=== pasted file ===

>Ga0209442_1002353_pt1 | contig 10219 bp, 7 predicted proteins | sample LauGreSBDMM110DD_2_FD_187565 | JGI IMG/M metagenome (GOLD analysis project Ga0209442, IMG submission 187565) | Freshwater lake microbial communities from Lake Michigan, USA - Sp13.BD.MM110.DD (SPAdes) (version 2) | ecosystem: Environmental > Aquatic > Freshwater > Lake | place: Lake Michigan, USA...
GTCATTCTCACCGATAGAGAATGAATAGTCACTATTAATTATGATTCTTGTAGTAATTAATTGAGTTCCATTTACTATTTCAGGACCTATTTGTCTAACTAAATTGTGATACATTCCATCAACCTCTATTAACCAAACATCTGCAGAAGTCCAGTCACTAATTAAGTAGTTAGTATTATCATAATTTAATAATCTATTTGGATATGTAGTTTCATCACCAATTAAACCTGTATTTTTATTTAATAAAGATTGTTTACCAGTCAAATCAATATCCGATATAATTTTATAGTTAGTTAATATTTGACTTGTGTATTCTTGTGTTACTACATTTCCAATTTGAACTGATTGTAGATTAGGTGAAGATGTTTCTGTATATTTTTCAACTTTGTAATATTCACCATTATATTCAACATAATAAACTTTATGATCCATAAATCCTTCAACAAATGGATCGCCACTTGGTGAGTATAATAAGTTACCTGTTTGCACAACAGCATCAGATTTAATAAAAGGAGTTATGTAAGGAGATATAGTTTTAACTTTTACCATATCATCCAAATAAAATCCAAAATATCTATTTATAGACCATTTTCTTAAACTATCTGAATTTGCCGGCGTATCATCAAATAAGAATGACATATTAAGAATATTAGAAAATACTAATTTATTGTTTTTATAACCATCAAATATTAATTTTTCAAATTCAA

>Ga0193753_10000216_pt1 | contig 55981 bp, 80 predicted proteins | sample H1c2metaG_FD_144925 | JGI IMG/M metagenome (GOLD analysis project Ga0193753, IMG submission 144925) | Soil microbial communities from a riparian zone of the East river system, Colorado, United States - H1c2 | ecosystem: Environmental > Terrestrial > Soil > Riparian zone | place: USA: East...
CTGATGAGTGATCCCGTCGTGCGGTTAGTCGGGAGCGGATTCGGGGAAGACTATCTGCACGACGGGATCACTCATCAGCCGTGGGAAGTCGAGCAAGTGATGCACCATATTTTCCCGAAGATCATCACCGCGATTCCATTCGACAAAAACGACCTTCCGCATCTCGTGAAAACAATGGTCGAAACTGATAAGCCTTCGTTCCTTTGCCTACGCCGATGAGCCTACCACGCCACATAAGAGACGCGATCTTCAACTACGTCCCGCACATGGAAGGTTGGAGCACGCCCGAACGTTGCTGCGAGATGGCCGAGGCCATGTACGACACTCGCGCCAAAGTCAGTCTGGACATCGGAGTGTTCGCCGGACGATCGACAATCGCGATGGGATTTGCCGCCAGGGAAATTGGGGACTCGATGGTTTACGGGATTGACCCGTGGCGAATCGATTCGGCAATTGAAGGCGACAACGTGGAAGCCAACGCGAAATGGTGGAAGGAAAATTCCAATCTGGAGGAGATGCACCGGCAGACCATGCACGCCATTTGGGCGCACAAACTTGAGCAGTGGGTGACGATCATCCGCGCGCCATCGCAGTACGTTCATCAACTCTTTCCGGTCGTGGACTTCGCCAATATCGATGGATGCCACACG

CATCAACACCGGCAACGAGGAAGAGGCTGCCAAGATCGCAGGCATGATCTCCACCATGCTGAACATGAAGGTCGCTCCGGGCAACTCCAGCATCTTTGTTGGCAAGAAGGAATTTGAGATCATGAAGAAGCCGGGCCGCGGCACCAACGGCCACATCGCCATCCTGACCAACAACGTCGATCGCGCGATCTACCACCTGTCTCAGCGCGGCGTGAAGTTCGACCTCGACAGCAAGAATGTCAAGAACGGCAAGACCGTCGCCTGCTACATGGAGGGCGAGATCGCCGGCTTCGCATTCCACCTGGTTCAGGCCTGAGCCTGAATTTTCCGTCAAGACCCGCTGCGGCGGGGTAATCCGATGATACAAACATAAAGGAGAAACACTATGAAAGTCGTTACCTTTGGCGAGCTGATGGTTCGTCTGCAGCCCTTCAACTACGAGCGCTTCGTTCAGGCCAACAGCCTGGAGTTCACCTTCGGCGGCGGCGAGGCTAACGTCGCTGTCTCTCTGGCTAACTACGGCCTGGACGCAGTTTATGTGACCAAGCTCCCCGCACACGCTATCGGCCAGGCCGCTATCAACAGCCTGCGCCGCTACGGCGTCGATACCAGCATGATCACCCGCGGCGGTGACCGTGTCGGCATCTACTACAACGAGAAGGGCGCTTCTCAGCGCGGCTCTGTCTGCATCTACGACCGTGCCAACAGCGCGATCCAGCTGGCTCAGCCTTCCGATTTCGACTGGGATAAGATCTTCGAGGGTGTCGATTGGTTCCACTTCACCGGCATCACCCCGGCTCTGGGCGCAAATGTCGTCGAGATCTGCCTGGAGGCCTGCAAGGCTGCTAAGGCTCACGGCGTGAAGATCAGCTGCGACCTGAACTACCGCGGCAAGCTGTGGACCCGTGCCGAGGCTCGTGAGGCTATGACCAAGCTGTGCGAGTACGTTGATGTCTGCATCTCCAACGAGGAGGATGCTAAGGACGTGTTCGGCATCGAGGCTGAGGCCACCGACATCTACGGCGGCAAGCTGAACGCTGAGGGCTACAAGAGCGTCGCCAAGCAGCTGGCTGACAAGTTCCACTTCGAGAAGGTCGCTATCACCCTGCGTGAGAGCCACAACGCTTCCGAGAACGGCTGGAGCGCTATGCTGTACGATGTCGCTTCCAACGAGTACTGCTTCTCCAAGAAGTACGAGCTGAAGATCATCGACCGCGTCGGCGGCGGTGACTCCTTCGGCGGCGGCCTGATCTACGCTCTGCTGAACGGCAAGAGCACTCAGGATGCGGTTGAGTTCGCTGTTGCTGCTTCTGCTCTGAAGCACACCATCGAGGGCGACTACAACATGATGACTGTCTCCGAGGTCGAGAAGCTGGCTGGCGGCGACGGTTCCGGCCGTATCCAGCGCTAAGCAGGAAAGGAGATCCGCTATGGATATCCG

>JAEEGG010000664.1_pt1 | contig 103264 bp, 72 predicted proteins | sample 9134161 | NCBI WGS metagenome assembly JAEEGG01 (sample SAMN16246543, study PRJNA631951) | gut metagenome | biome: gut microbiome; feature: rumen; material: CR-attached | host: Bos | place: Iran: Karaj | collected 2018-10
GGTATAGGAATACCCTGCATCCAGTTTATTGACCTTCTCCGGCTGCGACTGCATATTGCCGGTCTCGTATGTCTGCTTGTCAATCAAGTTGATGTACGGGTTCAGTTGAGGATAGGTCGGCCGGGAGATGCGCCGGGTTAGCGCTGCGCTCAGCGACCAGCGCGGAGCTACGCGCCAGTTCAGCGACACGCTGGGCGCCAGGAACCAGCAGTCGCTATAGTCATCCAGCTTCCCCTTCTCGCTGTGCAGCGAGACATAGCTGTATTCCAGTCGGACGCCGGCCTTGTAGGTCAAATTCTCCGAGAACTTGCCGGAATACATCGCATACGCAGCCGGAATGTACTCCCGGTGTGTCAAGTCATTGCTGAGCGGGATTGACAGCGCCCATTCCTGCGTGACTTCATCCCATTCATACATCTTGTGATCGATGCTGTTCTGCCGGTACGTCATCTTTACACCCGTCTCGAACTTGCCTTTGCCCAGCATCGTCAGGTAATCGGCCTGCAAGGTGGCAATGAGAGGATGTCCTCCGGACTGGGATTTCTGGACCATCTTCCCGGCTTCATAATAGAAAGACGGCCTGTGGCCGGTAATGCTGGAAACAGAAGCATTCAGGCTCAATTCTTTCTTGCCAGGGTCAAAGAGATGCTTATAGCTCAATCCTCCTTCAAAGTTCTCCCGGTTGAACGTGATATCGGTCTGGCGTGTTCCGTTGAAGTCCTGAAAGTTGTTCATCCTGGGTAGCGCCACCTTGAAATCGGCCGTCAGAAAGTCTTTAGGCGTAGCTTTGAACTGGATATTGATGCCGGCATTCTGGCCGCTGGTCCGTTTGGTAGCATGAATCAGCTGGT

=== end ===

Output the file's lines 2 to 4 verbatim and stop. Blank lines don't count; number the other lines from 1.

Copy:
GTCATTCTCACCGATAGAGAATGAATAGTCACTATTAATTATGATTCTTGTAGTAATTAATTGAGTTCCATTTACTATTTCAGGACCTATTTGTCTAACTAAATTGTGATACATTCCATCAACCTCTATTAACCAAACATCTGCAGAAGTCCAGTCACTAATTAAGTAGTTAGTATTATCATAATTTAATAATCTATTTGGATATGTAGTTTCATCACCAATTAAACCTGTATTTTTATTTAATAAAGATTGTTTACCAGTCAAATCAATATCCGATATAATTTTATAGTTAGTTAATATTTGACTTGTGTATTCTTGTGTTACTACATTTCCAATTTGAACTGATTGTAGATTAGGTGAAGATGTTTCTGTATATTTTTCAACTTTGTAATATTCACCATTATATTCAACATAATAAACTTTATGATCCATAAATCCTTCAACAAATGGATCGCCACTTGGTGAGTATAATAAGTTACCTGTTTGCACAACAGCATCAGATTTAATAAAAGGAGTTATGTAAGGAGATATAGTTTTAACTTTTACCATATCATCCAAATAAAATCCAAAATATCTATTTATAGACCATTTTCTTAAACTATCTGAATTTGCCGGCGTATCATCAAATAAGAATGACATATTAAGAATATTAGAAAATACTAATTTATTGTTTTTATAACCATCAAATATTAATTTTTCAAATTCAA

>Ga0193753_10000216_pt1 | contig 55981 bp, 80 predicted proteins | sample H1c2metaG_FD_144925 | JGI IMG/M metagenome (GOLD analysis project Ga0193753, IMG submission 144925) | Soil microbial communities from a riparian zone of the East river system, Colorado, United States - H1c2 | ecosystem: Environmental > Terrestrial > Soil > Riparian zone | place: USA: East...
CTGATGAGTGATCCCGTCGTGCGGTTAGTCGGGAGCGGATTCGGGGAAGACTATCTGCACGACGGGATCACTCATCAGCCGTGGGAAGTCGAGCAAGTGATGCACCATATTTTCCCGAAGATCATCACCGCGATTCCATTCGACAAAAACGACCTTCCGCATCTCGTGAAAACAATGGTCGAAACTGATAAGCCTTCGTTCCTTTGCCTACGCCGATGAGCCTACCACGCCACATAAGAGACGCGATCTTCAACTACGTCCCGCACATGGAAGGTTGGAGCACGCCCGAACGTTGCTGCGAGATGGCCGAGGCCATGTACGACACTCGCGCCAAAGTCAGTCTGGACATCGGAGTGTTCGCCGGACGATCGACAATCGCGATGGGATTTGCCGCCAGGGAAATTGGGGACTCGATGGTTTACGGGATTGACCCGTGGCGAATCGATTCGGCAATTGAAGGCGACAACGTGGAAGCCAACGCGAAATGGTGGAAGGAAAATTCCAATCTGGAGGAGATGCACCGGCAGACCATGCACGCCATTTGGGCGCACAAACTTGAGCAGTGGGTGACGATCATCCGCGCGCCATCGCAGTACGTTCATCAACTCTTTCCGGTCGTGGACTTCGCCAATATCGATGGATGCCACACG